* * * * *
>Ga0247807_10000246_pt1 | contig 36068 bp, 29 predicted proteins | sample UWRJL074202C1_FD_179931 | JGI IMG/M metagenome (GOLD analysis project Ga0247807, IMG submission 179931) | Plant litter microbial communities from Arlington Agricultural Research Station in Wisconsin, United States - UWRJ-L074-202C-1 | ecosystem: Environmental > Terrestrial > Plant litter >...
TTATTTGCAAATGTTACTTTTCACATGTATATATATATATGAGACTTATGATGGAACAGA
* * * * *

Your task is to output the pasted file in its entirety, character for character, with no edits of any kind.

>Ga0247807_10000246_pt1 | contig 36068 bp, 29 predicted proteins | sample UWRJL074202C1_FD_179931 | JGI IMG/M metagenome (GOLD analysis project Ga0247807, IMG submission 179931) | Plant litter microbial communities from Arlington Agricultural Research Station in Wisconsin, United States - UWRJ-L074-202C-1 | ecosystem: Environmental > Terrestrial > Plant litter >...
TTATTTGCAAATGTTACTTTTCACATGTATATATATATATGAGACTTATGATGGAACAGA